• My three boys (ages 9 to 13) loved the Morgan McFactoid book and a good part of why was that he was always spouting interesting facts that they could share with the rest of the family. A brilliant move on the author’s part to make his character stand out and give his story that special shine. Oh, Artemis Fowl’s aristocratic snobbery as he insults mankind and fairy alike is great. Have you read any Tamora Pierce? She writes about girls who pretend to be boys so that they can become knights but in the fantasy kingdom of Tortall. Well her first series had the classic tough, angry, bold girl hiding her gender to become a knight. The next time she wrote about the first official lady page, squire, and finally knight and although the girl was known as a girl it was still a tough journey. But instead of creating another fiery character who was always flying off the handle and challenging people to duels, Ms. Pierce went the opposite way. Her girl had grown up in the Yamani Islands with her ambassador father (a fantasy Island that is pretty much ancient Japan) and showing emotion was considered horribly rude. So this girl faces all of her trials with a blank, calm face and never blinks an eye. She had strong emotion inside but is a rock outside and it adds a really interesting element to her character as she tries to stay true to her Yamani upbringing by never letting people fluster her.

    • I have not read Tamora Pierce. I guess I need to rectify that. I wish I could take a year off and just read. So many good books out there.

      I have read Artemis Fowl and I did love that kid, for sure.

  • Speaking of quirks, do any of you use WordPress? For the last couple of years my WordPress has had a quirk: When I copy and paste sections of text and then hit delete, the original sections does not get deleted. I am aware of this and try to catch it. But sometimes—when I’m up all night and don’t post until after five in the morning—my brain is completely fried.

    But I wonder if anyone else on Word Press has run into this. I don’t know if it’s Word Press or my theme, which is Zeenoble.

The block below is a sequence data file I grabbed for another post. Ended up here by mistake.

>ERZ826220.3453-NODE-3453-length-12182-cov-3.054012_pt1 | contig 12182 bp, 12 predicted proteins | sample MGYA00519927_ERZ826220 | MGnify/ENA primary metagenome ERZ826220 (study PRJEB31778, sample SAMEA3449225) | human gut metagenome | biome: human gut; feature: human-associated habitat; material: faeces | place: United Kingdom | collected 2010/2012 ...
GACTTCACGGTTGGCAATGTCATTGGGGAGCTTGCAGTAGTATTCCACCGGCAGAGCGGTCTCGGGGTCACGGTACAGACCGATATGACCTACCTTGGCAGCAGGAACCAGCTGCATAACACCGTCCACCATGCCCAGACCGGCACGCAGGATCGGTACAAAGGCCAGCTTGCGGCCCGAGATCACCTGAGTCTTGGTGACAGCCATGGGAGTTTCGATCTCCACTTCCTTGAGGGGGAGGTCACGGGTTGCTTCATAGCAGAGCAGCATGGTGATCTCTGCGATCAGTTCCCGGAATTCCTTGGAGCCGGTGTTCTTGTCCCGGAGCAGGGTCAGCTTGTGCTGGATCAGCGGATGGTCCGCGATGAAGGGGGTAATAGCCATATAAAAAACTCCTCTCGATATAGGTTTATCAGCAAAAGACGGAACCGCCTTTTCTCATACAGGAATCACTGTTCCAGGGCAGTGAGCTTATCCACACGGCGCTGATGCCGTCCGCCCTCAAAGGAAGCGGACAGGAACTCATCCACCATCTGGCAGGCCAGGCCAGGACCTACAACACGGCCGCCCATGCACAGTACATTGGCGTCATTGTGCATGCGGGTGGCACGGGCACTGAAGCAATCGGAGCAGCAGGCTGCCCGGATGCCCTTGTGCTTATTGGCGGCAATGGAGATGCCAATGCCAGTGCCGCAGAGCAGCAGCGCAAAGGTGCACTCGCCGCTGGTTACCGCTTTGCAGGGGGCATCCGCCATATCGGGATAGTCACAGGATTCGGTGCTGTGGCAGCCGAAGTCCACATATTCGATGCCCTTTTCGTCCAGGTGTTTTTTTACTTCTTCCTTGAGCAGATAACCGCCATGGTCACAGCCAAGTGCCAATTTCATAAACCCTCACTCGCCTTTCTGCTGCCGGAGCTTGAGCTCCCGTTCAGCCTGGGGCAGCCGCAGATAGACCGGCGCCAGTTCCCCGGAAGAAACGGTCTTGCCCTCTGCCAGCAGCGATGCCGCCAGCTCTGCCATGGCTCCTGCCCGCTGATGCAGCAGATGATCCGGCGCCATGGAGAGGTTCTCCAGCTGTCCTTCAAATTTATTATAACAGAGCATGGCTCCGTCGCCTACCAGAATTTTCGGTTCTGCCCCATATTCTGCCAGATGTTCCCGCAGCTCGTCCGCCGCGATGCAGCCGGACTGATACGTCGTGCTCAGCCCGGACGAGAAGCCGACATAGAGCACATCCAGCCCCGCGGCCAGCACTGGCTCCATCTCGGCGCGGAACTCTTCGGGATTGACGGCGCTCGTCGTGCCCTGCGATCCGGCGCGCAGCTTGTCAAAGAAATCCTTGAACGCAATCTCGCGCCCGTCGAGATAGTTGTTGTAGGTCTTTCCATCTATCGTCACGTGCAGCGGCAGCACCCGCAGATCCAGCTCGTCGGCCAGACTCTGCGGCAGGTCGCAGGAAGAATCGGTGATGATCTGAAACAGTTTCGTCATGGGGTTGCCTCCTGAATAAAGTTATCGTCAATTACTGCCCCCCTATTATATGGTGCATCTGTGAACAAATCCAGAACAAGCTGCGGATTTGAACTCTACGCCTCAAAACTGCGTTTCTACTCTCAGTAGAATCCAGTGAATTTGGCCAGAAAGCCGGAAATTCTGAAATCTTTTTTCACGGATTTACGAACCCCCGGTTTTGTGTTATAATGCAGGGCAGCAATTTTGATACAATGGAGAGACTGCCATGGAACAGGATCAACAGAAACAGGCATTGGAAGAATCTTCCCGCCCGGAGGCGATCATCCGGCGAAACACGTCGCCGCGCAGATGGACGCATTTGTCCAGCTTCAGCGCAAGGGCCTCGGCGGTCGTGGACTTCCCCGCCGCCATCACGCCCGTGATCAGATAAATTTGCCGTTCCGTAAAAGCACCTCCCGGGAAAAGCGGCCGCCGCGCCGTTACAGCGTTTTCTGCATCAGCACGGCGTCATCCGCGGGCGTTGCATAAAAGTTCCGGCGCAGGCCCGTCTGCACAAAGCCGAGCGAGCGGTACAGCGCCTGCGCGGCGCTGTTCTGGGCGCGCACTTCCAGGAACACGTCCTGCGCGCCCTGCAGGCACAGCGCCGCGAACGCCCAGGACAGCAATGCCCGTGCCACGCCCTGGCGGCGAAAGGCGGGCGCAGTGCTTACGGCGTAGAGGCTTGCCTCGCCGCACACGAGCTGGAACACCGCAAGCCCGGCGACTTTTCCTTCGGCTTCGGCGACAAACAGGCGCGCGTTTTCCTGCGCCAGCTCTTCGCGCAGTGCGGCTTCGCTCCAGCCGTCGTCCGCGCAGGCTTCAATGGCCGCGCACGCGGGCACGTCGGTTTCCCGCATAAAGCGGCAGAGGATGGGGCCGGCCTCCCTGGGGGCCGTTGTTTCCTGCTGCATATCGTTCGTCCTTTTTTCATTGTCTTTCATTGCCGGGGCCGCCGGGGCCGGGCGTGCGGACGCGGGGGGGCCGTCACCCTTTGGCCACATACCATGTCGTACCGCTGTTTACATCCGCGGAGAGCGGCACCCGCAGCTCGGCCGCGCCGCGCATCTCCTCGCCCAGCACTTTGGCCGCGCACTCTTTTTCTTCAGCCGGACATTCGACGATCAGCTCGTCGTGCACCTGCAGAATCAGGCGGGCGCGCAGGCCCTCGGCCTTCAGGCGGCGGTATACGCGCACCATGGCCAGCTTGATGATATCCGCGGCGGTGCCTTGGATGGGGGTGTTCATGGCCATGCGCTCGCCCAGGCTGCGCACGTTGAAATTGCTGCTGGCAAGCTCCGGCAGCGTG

• Starlettenyte Cain

    Hi Sally,
    I think the characters that stand out the most are the misfits, to me. The ones that don’t conform to the rest of the crowd. So in other words, they dare to be different. In future projects, I will definitely try to put a twist on my characters. I like to share with the world. Thanks for the tip.

    Star

  • It’s a shame one of my sons’ (they’re twins) quirks has already been used: quoting old/classic movies. They can recite most of Casa Blanca, for instance. If they decide to participate together in this entertaining passing of time, it’s hilarious. I’ve heard them do others, too, and also patch together conversations just with snippets from movies. Do they have nothing better to do with their time?
    Your blog post is good food for thought, coming on the heels of a workshop presented by James Rubart at OCW last weekend. He gave us a list of questions to answer about a main character to make them more real, and overall, the answers would create a unique, interesting personality for the character, which I think is what you’re getting at here.

  • Ooooh, misfits! I agree with you Starlettenyte. I think my favorite misfit is Hiccup Horendous Haddock III. The boys and I are listening to book #12 in the car, for the second time. The ending makes me weep and cheer and smile all at once. Such a good misfit and yes, a hero in the end after all.

  • I love how you demonstrated anadiplosis in your post, Sally. I enjoy your writing. Your advice here on verbal tics and character quirks is timely for me. I’ll be applying it this very morning. Thank you!

  • I use WordPress, Sally, but I can’t say I’ve run into that quirk. To be fair, though, I rarely copy and paste. I stick to plain ‘ol writing by the seat of my pants and hope for the best. :-)

    Hmmm…I can’t think of any memorable characters with quirks; I’ve been reading so much Patricia MacLachlan and Jacquelyn Mitchard for Springmingle, I can’t think of any other books. I can, however, think of movie/TV characters! Yay!

    What about Holly Golightly from Breakfast at Tiffany’s? Mr. Spock from Star Trek, The guys in the Odd Couple, so distinctly different and quirky. And my favorite now, from the Blacklist: Reddington. Oh my word, James Spader is brilliant, and the writer who created that character was even more brilliant!